7. Catherine “Cat” Bouwkamp, women’s fencing: She’s only 16, but she’s the top-ranked woman in the United States in wheelchair fencing in foil, epee and saber. Though she took up the sport just three years ago, she’s rapidly climbed the sport’s rankings. Last year, she won a gold medal in foil at the Pan American Wheelchair Championships in Brazil. She will compete in the women’s individual foil – category A in London.
8. Josh Olson, shooting: Olson, 32, will be the first active-duty U.S. solider to compete in the Paralympic Games. The Army sergeant, who lost his right leg in Iraq in 2003, is based at Fort Benning, Ga., in the U.S. Army Marksmanship Unit where he trains and is also an instructor. He will compete in the air rifle competition in London. “My story didn’t end with my injury,” he said. “It’s like what I tell other soldiers, ‘There’s a whole new chapter. You just have to write it.’ ” Read more here.
9. Women’s sitting volleyball: How’s this for a matchup? The U.S. women, who are ranked second in the world and earned the silver medal at the 2008 Paralympic Games, will be paired against China — the top-ranked team in the world and defending gold medalists — in the Americans’ first game on Aug. 31. It will be a big test and hurdle for Team USA, which took bronze in Athens, silver in Beijing and hopes to win its first Paralympic gold in London. Eight athletes from the 2008 team are back for the U.S., with four of them out to win their third medal: Allison Aldrich, Brenda Maymon-Jensen, team captain Kendra Lancaster and Lora Webster. Read more here.
10. Myles Porter, men’s judo: The 26-year-old, who won gold at the Parapan American Games in 2011, will compete in the 100 kg division in London as he goes for his first Paralympic medal. In 2008, he finished fifth in Beijing. The former wrestler and football player at the University of Toledo, who is legally blind, began competing in judo in 2006, but has improved rapidly and has also fared well against sighted athletes. At the Closing Ceremony for the Parapan American Games in Mexico, he was named the U.S. flag bearer. Read more here.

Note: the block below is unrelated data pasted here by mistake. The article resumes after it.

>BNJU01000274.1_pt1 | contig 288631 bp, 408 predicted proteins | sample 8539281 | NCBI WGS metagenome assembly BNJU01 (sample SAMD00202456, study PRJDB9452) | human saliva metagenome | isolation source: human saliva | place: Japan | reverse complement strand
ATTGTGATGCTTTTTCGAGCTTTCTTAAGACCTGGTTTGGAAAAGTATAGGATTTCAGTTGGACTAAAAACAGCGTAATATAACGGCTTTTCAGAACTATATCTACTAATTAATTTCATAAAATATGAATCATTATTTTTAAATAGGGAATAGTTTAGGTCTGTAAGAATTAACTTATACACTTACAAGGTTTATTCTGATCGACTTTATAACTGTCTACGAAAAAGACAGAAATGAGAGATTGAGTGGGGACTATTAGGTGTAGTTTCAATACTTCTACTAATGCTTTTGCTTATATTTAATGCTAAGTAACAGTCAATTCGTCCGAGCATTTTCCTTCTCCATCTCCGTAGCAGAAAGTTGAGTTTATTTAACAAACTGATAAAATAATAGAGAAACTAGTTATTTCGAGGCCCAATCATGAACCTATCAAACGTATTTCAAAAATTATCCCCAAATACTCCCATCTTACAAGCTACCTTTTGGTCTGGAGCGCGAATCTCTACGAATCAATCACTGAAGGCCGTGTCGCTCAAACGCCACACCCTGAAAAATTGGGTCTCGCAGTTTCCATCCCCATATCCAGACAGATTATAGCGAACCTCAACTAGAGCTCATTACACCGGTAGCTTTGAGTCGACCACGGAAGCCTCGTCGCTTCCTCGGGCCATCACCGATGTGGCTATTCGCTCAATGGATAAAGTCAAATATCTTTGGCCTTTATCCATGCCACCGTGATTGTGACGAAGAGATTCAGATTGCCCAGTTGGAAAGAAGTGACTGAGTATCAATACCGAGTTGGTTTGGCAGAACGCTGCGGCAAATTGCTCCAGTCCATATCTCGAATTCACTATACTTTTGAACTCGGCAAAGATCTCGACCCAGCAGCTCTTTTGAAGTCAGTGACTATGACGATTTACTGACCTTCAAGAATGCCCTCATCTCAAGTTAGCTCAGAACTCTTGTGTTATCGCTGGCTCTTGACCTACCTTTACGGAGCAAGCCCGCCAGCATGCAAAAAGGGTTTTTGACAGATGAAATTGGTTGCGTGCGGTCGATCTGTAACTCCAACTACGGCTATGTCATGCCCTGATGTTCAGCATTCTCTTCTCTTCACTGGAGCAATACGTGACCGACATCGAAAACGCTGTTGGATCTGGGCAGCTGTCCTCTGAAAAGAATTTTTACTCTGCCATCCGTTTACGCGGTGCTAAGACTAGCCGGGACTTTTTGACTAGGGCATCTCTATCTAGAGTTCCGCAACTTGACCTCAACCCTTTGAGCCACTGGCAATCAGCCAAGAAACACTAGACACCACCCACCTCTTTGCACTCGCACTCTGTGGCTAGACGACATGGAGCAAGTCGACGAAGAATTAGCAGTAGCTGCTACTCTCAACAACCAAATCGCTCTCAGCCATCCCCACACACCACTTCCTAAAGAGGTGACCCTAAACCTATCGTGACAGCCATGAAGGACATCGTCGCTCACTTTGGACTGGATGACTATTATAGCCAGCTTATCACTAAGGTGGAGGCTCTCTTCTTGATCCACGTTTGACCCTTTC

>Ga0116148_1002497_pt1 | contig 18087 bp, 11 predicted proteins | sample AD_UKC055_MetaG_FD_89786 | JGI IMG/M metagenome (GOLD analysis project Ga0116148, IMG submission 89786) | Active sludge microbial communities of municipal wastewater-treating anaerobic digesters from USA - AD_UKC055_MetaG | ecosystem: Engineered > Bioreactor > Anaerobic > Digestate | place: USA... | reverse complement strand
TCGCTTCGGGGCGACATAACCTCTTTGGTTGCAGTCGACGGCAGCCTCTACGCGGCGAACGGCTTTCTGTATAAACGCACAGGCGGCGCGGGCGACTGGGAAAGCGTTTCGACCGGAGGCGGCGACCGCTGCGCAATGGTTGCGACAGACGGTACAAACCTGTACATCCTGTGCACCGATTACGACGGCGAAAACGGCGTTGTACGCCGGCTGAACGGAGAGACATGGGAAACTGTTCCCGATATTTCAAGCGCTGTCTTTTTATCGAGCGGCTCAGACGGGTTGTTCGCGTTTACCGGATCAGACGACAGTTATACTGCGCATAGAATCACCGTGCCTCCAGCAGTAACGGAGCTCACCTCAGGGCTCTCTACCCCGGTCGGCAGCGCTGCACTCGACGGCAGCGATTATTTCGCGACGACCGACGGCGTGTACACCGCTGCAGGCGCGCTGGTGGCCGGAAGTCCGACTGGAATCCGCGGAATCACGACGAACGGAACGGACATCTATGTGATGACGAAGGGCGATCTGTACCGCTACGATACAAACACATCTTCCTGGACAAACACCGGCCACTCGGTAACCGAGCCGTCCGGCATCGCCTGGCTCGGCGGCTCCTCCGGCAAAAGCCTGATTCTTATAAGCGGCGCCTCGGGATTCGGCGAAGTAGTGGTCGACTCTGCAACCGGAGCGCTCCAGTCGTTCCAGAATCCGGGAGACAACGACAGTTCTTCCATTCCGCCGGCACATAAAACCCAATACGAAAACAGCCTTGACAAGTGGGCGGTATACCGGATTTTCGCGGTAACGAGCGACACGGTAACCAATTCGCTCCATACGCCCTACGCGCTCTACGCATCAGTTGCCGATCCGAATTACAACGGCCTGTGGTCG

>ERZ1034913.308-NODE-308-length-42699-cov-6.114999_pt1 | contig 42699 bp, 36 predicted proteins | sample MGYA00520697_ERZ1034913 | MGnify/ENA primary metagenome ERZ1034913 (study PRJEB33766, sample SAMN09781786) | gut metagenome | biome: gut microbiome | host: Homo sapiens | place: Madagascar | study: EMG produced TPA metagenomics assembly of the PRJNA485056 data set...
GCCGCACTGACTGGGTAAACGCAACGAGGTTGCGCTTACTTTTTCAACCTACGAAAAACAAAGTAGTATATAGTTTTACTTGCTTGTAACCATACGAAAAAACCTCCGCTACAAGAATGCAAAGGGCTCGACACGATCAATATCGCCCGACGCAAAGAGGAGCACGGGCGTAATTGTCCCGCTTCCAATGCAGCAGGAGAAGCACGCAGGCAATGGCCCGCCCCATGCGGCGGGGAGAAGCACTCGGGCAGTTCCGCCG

11. Men’s discus: This could come down to American Jeremy Campbell vs. Daniel Greaves of Great Britain. Campbell became the first Paralympic athlete to throw more than 200 feet when he went 203-10 at the World Cup event in Manchester, England, this summer. He bested that mark later in the summer and still holds the world record heading into London. At Beijing in 2008, Campbell took the gold medal; then he took silver at the World Championships in New Zealand. Greaves earned the silver in 2000, the gold in Athens in 2004 and bronze in Beijing four years ago. Read more here.
12. Greta Neimanas, women’s para-cycling: Four years ago, Neimanas — born without a left arm below the elbow — was shut out of the medals race in Beijing, her first Paralympic Games. But she won the United States’ team’s only gold — plus two silvers — at the 2012 UCI Para-cycling Track World Championships in Los Angeles and is Team USA’s top hope for a medal in London. She will compete in both track and road racing in London.
Story courtesy Red Line Editorial, Inc. Doug Williams is a freelance contributor for TeamUSA.org. This story was not subject to the approval of any National Governing Bodies.